Hear me out: We’re overreacting

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Joe Perry, Editor

Over the past few months, COVID-19 has taken the world by storm, dominating news headlines and prompting action by the world’s governments. It has created new outrage at China over false numbers, new criticism at the World Health Organization (WHO) for false reporting, and new fear across the world. It has given rise to social distancing guidelines, which have been the basis for the cancelation of schools and events as well as the closing of restaurants and any business considered to be non-essential by the government. According to Dr. Anthony Fauci, the director of the National Institute of Allergy and Infectious Diseases (NIAID), these mitigation efforts have decreased the projected amount of deaths due to COVID-19. However, these restrictions have laid waste to America’s economy and have impeded on our American spirit. So, has the United States’ response truly been beneficial?

First of all, the government’s response to this pandemic is destroying our economy. I’m not talking about the stock market; I’m referring to the loosely-regulated exchange of goods and services amongst the population that provides the vast majority of jobs and cash flow in our country. Our economy is absolutely essential to our country’s success, as it is the means by which citizens acquire necessary supplies. However, recent restrictions by our government have crippled this system, as millions of jobs, especially low-paying jobs filled by people living paycheck to paycheck, have been shut down. This has already led to massive amounts of unemployment claims, and experts have predicted that the unemployment rate could reach as high as 30% in the next month. Obviously, this will hurt cash flow and production, which are two main foundations of our economy. More importantly, though, according to many studies, there is a direct link between rises in unemployment and mortality, with the main source of death coming from cardiovascular complications such as heart attack and stroke. Given this deadly link and the predicted unemployment spike, our country has made the wrong decision of choosing the extreme option of shutting down businesses considered to be non-essential.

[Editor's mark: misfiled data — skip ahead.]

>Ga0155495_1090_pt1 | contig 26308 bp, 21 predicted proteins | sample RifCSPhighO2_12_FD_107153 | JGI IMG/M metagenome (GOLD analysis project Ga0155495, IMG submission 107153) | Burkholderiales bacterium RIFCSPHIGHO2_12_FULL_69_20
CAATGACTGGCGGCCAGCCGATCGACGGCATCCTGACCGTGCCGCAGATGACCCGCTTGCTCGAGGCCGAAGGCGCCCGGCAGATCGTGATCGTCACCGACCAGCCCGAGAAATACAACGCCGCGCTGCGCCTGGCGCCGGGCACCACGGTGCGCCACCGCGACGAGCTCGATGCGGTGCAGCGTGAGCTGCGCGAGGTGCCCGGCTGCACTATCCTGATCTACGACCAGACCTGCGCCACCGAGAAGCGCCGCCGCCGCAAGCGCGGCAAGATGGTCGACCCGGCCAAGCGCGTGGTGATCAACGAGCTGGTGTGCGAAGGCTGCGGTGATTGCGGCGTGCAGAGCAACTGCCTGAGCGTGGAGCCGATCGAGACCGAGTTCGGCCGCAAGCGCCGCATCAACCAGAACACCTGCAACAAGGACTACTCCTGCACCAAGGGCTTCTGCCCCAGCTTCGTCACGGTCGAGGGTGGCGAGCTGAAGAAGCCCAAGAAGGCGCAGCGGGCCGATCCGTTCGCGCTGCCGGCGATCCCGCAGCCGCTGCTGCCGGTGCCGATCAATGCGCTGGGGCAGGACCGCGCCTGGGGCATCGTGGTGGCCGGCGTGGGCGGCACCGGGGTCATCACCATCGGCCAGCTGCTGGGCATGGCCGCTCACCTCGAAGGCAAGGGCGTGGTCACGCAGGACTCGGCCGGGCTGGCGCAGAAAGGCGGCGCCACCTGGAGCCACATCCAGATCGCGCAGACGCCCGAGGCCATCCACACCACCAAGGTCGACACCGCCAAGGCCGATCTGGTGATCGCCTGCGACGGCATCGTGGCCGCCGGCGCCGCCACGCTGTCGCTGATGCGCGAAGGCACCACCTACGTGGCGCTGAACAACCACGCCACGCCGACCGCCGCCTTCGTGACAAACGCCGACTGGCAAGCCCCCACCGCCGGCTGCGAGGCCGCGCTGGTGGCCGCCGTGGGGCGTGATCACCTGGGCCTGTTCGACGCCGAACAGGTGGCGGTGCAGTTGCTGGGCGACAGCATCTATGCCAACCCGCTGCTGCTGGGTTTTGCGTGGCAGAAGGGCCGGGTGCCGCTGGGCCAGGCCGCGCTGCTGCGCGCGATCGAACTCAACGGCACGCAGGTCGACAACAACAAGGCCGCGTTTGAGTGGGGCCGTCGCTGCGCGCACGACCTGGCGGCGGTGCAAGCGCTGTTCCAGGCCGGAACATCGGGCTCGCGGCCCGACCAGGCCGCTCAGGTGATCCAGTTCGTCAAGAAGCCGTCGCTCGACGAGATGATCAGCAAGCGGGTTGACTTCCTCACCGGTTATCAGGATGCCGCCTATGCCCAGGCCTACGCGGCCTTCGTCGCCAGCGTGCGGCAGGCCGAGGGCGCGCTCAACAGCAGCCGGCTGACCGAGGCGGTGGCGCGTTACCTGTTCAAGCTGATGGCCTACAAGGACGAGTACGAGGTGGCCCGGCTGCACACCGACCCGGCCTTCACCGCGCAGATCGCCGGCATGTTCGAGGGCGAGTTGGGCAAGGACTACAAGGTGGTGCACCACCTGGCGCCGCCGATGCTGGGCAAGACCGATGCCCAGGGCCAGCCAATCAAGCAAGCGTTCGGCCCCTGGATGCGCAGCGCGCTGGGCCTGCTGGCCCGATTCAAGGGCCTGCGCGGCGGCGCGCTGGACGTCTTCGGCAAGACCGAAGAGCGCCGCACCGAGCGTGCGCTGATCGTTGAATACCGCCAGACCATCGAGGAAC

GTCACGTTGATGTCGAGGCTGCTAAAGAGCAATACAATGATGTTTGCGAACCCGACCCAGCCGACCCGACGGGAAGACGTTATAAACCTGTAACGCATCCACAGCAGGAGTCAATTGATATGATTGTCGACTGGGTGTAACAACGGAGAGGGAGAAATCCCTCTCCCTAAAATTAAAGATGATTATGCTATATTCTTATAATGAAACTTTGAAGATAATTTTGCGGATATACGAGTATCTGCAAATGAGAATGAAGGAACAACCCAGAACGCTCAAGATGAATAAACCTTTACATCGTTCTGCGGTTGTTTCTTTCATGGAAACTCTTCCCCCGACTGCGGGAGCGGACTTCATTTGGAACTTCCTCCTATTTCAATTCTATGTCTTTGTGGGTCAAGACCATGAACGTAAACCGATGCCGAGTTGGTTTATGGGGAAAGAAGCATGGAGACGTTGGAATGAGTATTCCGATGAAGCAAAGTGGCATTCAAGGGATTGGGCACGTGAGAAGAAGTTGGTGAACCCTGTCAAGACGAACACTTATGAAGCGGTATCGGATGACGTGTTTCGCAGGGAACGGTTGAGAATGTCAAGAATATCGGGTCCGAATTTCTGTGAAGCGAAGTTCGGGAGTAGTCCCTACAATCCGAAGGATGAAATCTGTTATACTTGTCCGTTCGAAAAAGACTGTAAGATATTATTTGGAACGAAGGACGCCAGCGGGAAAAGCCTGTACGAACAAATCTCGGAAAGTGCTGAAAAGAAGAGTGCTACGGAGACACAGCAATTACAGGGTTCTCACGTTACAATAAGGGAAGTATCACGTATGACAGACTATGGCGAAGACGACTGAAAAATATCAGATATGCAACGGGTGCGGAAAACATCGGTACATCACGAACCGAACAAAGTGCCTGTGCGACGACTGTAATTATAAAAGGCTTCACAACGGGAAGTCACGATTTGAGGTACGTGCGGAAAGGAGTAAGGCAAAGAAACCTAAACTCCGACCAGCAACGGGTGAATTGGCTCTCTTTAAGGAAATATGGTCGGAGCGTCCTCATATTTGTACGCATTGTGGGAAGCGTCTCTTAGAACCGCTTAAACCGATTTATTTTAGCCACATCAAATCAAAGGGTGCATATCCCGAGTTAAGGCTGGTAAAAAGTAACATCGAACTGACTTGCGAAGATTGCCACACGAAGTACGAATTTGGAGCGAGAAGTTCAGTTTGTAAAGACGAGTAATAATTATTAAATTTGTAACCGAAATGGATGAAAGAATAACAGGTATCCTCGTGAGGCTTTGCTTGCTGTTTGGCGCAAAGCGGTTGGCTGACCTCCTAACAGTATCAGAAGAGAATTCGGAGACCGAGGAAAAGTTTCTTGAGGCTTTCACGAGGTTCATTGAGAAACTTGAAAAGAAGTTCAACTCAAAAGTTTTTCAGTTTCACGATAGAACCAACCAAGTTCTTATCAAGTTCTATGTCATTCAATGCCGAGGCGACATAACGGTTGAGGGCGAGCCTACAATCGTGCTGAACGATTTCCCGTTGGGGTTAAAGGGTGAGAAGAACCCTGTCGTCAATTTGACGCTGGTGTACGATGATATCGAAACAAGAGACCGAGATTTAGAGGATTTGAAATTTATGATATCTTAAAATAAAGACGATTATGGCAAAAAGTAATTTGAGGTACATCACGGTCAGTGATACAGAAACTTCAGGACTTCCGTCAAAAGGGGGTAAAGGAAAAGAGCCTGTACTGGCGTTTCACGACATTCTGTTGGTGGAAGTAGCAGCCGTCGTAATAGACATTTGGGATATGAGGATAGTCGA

Obviously, the economy is being hurt right now. However, that’s not the only poor response by our government. According to the CDC, about 42% of American adults are considered obese, which is bad to begin with. Now, when we get up and look outside, what do we see? Across the nation, stay at home orders are debilitating our ability to go outside and exercise. Parks are being shut down. Gyms are closed. In Monticello, just 15 minutes north of Delphi, tennis courts are padlocked and every publicly owned basketball hoop has a wooden board secured to the rim. If we continue along this path and stay inside all day, America’s obesity rate will skyrocket to unprecedented levels and usher in other negative, indirect effects on our health.

Lastly, observe the changes in our system of law enforcement over the past few months. In many big cities, police stations are no longer dispatching officers to respond to reports of property damage, breaking and entering, theft, assault, and other crimes unless the assailant is still present. In Riverside County, California, county officials recently announced a policy that would fine and potentially imprison individuals who do not wear protective covering in public. In Colorado, police arrested a man who was playing T-ball with his family in an empty park due to social distancing guidelines. I’m not bashing our law enforcement officers, but I am criticizing our priorities during this pandemic. We cannot lose sight of justice in order to harm those who are simply outside without a mask on.

Don’t get me wrong, coronavirus can be very dangerous to people who are at-risk. If someone has a condition that puts them at an increased risk of death or medical complication due to the virus, then they should keep their distance from others. We should make sure that we do what we can to protect people who are at-risk. At the same time, though, a recent study found that half of the people who contract COVID-19 are asymptomatic, meaning that the virus had no effect on them. So, I believe that we need to employ a better response that accounts for America’s long term health while distancing the at-risk population from the virus, and the best way to do this is to reopen American businesses with access to cleaning and preventative supplies while keeping the at-risk population home. After all, we can’t stay home forever.